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New Helvetia Cemetery, which was originally Sutter's Burial Ground, was established by John Sutter in 1849. It was Sacramento's first cemetery. After a few years, the plot was turned into a park and in the 1950s, the remains were exhumed and reburied at this location. Among the noteworthy Sacramento residents buried there is Daniel Blue, a founder of St. Andrew's African Methodist Episcopal Church and an early leader of the city's African-American community.

  • A marker identifying the reburied remains West Lawn Memorial Park.
  • Daniel Blue historic marker
A historic marker near Sutter Middle School identifies the location as the site of Sutter's Burial Ground, which was founded by John Sutter in 1849. It was Sacramento's first cemetery, located on land donated by Sutter to the city. It was renamed New Helvetia Cemetery in 1850 and in 1857, it was purchased by an undertaker, J.W. Reeves. Following Reeves's death soon after the purchase, his widow continued to operate the cemetery, but by the early 1900s, it was closed to additional burials and in a state of pronounced neglect.

Not surprisingly, given its history, the cemetery was the final resting place of some of Sacramento's pioneer citizens. The victims of the 1850 cholera epidemic were also buried there, as were roughly one thousand Chinese residents. In 1916, when the area was converted into a park, the remains of Chinese residents were disinterred and repatriated to China.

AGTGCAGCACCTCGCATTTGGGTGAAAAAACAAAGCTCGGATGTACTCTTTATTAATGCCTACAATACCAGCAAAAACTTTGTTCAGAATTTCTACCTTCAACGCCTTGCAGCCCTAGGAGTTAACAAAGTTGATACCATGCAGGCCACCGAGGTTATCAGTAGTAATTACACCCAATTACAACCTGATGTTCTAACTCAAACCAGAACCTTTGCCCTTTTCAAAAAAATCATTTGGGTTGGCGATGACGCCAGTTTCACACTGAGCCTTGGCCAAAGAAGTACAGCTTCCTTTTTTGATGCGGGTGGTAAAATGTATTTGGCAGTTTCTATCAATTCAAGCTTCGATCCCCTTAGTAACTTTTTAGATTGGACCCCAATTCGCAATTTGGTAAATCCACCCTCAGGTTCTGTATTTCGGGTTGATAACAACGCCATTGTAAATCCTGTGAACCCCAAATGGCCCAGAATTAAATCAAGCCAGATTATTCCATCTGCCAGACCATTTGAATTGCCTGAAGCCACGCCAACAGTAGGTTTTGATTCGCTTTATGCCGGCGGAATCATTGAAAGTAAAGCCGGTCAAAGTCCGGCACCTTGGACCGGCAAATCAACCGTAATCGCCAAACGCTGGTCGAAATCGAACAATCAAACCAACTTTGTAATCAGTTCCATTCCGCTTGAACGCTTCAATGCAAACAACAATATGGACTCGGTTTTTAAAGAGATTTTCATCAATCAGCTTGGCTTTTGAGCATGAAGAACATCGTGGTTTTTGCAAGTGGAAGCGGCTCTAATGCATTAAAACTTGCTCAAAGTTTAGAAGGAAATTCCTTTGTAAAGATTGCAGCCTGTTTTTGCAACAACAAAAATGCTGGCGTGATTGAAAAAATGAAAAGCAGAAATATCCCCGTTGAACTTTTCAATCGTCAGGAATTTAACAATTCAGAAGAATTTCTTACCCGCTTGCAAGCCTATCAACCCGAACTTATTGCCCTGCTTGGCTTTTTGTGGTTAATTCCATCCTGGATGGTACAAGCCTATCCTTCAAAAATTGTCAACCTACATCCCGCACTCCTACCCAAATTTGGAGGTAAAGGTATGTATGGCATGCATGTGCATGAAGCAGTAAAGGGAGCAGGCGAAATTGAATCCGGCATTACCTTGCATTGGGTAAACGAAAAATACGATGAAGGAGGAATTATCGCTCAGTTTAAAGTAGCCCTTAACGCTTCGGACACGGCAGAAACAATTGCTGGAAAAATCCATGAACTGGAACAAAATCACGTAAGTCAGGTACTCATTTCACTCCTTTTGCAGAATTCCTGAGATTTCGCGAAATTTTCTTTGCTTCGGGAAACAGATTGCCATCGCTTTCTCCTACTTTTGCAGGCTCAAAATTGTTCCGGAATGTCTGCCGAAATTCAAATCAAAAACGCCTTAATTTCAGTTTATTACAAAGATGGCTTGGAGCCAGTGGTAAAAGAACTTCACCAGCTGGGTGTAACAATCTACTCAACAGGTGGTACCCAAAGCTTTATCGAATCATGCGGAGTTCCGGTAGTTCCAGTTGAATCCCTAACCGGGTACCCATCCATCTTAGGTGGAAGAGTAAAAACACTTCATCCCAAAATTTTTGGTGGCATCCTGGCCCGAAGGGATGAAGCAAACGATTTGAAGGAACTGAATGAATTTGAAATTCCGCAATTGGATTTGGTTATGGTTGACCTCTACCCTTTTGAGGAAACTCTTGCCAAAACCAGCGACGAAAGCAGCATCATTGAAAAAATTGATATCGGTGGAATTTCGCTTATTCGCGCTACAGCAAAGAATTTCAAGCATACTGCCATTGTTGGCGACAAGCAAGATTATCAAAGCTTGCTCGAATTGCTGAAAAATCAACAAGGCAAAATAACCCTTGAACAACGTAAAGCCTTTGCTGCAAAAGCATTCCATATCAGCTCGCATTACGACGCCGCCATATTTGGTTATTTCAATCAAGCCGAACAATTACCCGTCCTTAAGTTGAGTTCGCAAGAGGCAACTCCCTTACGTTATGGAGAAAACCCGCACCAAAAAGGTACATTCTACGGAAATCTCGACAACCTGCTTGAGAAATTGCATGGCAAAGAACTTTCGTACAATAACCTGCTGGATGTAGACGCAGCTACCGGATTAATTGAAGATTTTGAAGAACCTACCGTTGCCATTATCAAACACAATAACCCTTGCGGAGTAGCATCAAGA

In the early 1950s, the city offered the land for the construction of Sutter Junior High School, now Sutter Middle School. In 1955 and 1956, the remains of more than five thousand people were disinterred and removed to their present location at West Lawn Memorial Park at 43rd Street and Folsom Boulevard. The vast majority of those remains were of "unknowns," their identities lost in the passage of time. In the process of relocation, many markers were lost or discarded. The reburied remains, among which were many of the city's earliest citizens, were forgotten in unmarked graves until the 1980s, when a large marker was placed in the cemetery in their memory.

Among the prominent early citizens who are buried in the cemetery is Daniel Blue. Blue was one of the founders of St. Andrew's African Methodist Episcopal Church, which originally met in his home and was the first AME church on the West Coast.  Blue was a former slave who arrived in the area in 1849 and became a leader in the African-American community. The marker placed in honor of Blue was erected by St. Andrew's African Methodist Episcopal Church.
Stapp, Cheryl Ann. Sacramento Chronicles: A Golden Past. Charleston, SC. The History Press, 2013.

Pioneer Cemetery Once Sat at the Site of East Sacramento's Sutter Middle School. Valley Community Newspapers. July 08, 2011. Accessed October 08, 2017.